Even before the state of New York officially ended slavery,Truth became restless for freedom and she left the Dumont farm and found work as a domestic servant. When she found out that one of her sons, Peter, had been sold to a slave owner in Alabama, she took her former slave owner to court with the help of her new employers, claiming that her son had been sold illegally. Remarkably, Truth won in court, and her son was brought back from Alabama.

Over time, Truth became deeply religious and felt a calling to travel around the country to speak about the barbaric realities of slavery and other injustices. She famously said, “The Spirit calls me, and I must go.” She was an incredible force in the abolition movement, and was active in supporting women’s rights, religious tolerance, pacifism and prison reform. She wrote and sold a book in 1850, The Narrative of Sojourner Truth: A Northern Slave. In May 1851, she gave a famous speech, most commonly known as Ain’t I A Woman that demanded equal rights for black people and women, which became so popular that it was published countless times. In October 1864, her tireless work on behalf of African-Americans earned her an invitation to Washington D.C., to talk with President Abraham Lincoln, marking the first time in history that a black woman met with the U.S. President in the White House as an equal. In 1981, Truth was inducted into the National Women’s Hall of Fame.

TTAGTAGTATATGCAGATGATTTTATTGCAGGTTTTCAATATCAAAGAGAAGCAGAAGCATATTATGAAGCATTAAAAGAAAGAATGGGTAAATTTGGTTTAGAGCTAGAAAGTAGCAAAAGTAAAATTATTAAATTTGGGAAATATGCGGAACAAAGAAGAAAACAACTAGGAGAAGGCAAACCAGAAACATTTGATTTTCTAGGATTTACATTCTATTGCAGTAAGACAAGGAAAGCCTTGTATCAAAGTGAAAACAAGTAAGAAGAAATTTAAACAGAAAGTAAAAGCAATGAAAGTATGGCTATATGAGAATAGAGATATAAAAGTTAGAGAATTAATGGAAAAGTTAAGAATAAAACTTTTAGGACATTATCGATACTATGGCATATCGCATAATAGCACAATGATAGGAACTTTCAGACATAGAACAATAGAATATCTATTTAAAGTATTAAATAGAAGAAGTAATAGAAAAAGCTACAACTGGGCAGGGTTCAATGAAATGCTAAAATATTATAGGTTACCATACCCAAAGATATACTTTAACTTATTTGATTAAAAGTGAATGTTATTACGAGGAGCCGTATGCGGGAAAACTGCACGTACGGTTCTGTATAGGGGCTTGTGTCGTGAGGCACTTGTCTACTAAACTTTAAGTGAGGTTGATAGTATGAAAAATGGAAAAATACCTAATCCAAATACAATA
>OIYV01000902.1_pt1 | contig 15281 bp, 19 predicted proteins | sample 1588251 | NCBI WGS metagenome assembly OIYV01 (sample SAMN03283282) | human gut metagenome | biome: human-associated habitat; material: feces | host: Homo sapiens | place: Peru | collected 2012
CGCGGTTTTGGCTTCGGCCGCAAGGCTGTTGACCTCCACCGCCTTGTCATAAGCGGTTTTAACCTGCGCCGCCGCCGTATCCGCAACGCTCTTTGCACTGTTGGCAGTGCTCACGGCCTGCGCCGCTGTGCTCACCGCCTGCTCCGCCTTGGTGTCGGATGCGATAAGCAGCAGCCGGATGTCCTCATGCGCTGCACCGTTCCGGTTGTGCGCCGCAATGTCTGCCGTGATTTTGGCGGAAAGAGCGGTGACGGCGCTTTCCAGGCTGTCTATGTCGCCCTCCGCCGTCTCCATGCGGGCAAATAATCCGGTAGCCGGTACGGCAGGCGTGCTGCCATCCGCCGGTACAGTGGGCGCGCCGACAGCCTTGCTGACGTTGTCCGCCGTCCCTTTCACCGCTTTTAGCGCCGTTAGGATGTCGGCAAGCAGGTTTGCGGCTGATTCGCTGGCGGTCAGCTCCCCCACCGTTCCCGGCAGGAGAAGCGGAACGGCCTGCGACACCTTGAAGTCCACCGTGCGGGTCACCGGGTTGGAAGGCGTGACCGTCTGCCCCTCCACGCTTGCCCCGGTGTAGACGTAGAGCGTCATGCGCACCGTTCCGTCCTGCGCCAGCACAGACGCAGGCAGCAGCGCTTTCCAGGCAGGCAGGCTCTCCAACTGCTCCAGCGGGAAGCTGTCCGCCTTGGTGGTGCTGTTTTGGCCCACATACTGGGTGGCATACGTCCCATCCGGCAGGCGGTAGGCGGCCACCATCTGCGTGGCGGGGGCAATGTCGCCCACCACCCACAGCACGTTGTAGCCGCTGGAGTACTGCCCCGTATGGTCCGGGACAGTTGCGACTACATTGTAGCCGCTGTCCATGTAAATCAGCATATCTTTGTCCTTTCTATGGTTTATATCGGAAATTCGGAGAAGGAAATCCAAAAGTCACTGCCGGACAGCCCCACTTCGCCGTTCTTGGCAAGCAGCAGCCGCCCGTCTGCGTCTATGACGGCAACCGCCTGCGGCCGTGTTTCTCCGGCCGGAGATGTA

4. Cleopatra

The Triumph of Cleopatra (1821), by William Etty, now in the Lady Lever Art Gallery, Port Sunlight, England
(c) Lady Lever Art Gallery; Supp